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Sara Bridewell, Randy Manuel, and Lisa Rhodes v. City of Chicago

June 27, 2012


The opinion of the court was delivered by: Hon. Harry D. Leinenweber


Before the Court is Defendants' Motion for Summary Judgment. For the reasons stated herein, the Motion is granted in its entirety.


The following are the facts on which the parties agree, unless otherwise indicated.

On the evening of September 3, 2006, Walter Chandler ("Chandler") drove his sport utility vehicle into Plaintiff Lisa Rhodes' ("Rhodes") Nissan Altima on Chicago's southeast side. Chandler fled. Rhodes, her sister Sara Bridewell ("Bridewell"), Randy Manuel ("Manuel") and Anthony Watkins ("Watkins") got in Rhodes' car and gave chase. Chandler turned into what appeared to be a dead-end alley and Plaintiffs' car pulled up behind him, blocking his attempt to reverse out of the alley. Bridewell, Rhodes and Manuel got out of the car and confronted Chandler. Bridewell approached from the passenger side of the SUV, Manuel and Rhodes from the driver's side. Rhodes reached into the SUV and took Chandler's keys out of the ignition. Bridewell at some point yelled out that Chandler had a gun and the three ran. A shot rang out, followed by Chandler's head slumping onto his steering wheel, setting off the horn.

A witness reported that minutes later, two men in white T-shirts approached the SUV. At least one appeared to have a gun, and more shots rang out, followed by the men running away. Police were called and Rhodes and Bridewell approached police when they arrived. Rhodes told them that the occupant of the SUV had shot at her and her sister, although she did not mention there were two other men in her car with her when they followed the SUV. Later, Defendant Chicago Police detectives Kevin Eberle ("Eberle") and Brian Forberg ("Forberg") arrived on the scene and after some investigation ordered Rhodes and Bridewell taken to Area 2 police headquarters for further questioning. Manuel was picked up nearby and also taken to Area 2. Watkins was also arrested. There does not seem to be any dispute that all Plaintiffs, at least as of their first interrogations at the police station, were under arrest.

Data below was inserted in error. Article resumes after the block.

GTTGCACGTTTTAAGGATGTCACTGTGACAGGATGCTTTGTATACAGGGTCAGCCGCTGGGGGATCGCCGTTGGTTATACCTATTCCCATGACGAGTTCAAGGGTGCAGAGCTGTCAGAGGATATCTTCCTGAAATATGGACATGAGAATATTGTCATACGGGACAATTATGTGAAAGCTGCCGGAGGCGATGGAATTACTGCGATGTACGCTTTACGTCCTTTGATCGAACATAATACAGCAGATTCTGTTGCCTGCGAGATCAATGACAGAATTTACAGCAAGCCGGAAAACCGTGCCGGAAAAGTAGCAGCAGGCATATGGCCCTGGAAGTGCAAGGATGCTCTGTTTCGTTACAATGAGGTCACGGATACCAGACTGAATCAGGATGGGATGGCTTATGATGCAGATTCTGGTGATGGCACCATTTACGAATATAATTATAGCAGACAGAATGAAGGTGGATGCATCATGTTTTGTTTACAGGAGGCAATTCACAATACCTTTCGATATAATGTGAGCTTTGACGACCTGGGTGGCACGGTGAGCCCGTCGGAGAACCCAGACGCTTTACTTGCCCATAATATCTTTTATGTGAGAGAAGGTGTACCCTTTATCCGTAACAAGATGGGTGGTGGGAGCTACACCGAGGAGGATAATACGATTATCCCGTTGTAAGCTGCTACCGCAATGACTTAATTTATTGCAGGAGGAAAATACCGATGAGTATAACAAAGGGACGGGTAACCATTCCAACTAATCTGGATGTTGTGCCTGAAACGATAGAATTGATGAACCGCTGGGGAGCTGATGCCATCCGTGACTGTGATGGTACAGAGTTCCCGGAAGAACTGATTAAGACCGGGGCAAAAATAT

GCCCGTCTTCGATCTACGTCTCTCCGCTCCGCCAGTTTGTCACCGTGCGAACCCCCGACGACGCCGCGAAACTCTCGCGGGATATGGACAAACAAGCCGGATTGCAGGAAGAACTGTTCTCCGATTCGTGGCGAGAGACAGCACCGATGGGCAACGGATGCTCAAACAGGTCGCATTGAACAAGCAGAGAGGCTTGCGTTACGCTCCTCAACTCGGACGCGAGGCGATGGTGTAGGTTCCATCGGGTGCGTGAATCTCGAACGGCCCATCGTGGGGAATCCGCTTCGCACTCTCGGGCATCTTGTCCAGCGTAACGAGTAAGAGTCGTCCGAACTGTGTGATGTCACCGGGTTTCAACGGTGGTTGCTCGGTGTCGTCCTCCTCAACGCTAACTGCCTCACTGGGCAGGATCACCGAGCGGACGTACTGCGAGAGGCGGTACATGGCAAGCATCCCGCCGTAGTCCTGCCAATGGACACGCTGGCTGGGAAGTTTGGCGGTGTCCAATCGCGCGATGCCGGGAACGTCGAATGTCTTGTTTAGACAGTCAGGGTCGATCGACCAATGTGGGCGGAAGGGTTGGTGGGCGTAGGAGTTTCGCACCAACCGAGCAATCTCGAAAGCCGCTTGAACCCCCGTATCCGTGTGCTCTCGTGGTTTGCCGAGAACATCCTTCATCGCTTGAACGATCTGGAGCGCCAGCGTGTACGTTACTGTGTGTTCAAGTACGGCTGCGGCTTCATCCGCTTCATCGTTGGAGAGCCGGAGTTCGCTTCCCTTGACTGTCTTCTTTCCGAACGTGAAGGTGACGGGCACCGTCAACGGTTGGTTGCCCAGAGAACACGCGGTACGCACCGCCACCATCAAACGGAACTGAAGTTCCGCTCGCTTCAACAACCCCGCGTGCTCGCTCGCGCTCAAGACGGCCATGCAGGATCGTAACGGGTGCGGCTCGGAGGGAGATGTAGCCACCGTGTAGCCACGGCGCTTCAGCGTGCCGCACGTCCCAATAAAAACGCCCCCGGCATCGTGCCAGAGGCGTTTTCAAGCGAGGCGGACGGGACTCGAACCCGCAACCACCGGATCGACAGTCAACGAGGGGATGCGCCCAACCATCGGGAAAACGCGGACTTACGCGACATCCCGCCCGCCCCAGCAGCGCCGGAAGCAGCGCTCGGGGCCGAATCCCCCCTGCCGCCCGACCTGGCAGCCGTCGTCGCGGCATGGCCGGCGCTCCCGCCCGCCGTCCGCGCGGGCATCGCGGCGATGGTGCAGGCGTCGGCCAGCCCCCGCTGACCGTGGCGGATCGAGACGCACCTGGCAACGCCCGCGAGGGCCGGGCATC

Bridewell was interrogated for 63 hours before being brought before a judge; she never admitted to shooting Chandler. Rhodes was questioned in a windowless room for many hours without a bathroom break and at one point urinated in the interrogation room. Police say they told her she could take bathroom breaks. Nonetheless, Rhodes told police "for a long time" she never saw Bridewell shoot Chandler until finally changing her story to say Bridewell had fired at Chandler. Pls.' Ex. AA at 2. Watkins was interrogated for 27 hours until he, too, said he saw Bridewell shoot Chandler. Manuel invoked his right to counsel.

Bridewell was charged with murder and jailed for three years while she awaited trial until prosecutors dropped the charges. Among the problems prosecutors found with the case was the fact that DNA swabs taken from a gun found in the center console of the SUV next to Chandler had not been immediately tested, and when they eventually were tested, yielded no useable results. Prosecutors also found that a lie-detector technician's questioning of Rhodes (during which she broke and changed her story) was not so much an objective lie-detector test as it was a "completely biased" interrogation. Pls.' Ex. AA, at 2. The fact that Bridewell and Rhodes voluntarily approached police when they arrived also did not necessarily reflect guilt.

All three Plaintiffs and Watkins each tested negative for gunshot residue some six hours after the shooting, although police reports indicated Bridewell had, at some point, washed her hands before testing, possibly removing any gunpowder. The Cook County medical examiner was forced to revise his autopsy report two years after he completed it after Plaintiffs' autopsy expert pointed out Chandler's gunshot entry wound had deposits of soot. This, the medical examiner conceded, is an indication of close range firing. That detail is possibly supportive of Bridewell's story that Chandler had accidentally or purposely killed himself after they ran away. (The sole, fatal wound was, in fact, found to be inflicted by the gun found in Chandler's car when police arrived.) The medical examiner still believes the shooting is a homicide, however.

In 2008, Plaintiffs filed this suit. The counts that remain are each Plaintiff's unlawful arrest claims under 42 U.S.C. § 1983 against the individual Defendants (Counts I, II and III), Plaintiff Bridewell's state law malicious prosecution claim against the City and the individual Defendants (Count V) and Bridewell's intentional infliction of emotional distress claim against the City and the individual Defendants (Count VI).

Cook County prosecutors dropped the murder charge in 2009. Further facts relevant to specific counts of this suit will be addressed below.


Summary judgment is proper only if the pleadings, depositions, answers to interrogatories, and admissions on file, together with the affidavits, if any, show that there is no genuine issue as to any material fact and that the moving party is entitled to a judgment as a matter of law. A fact presents a genuine issue if it is one on which a reasonable fact finder could find for the nonmoving party. ...

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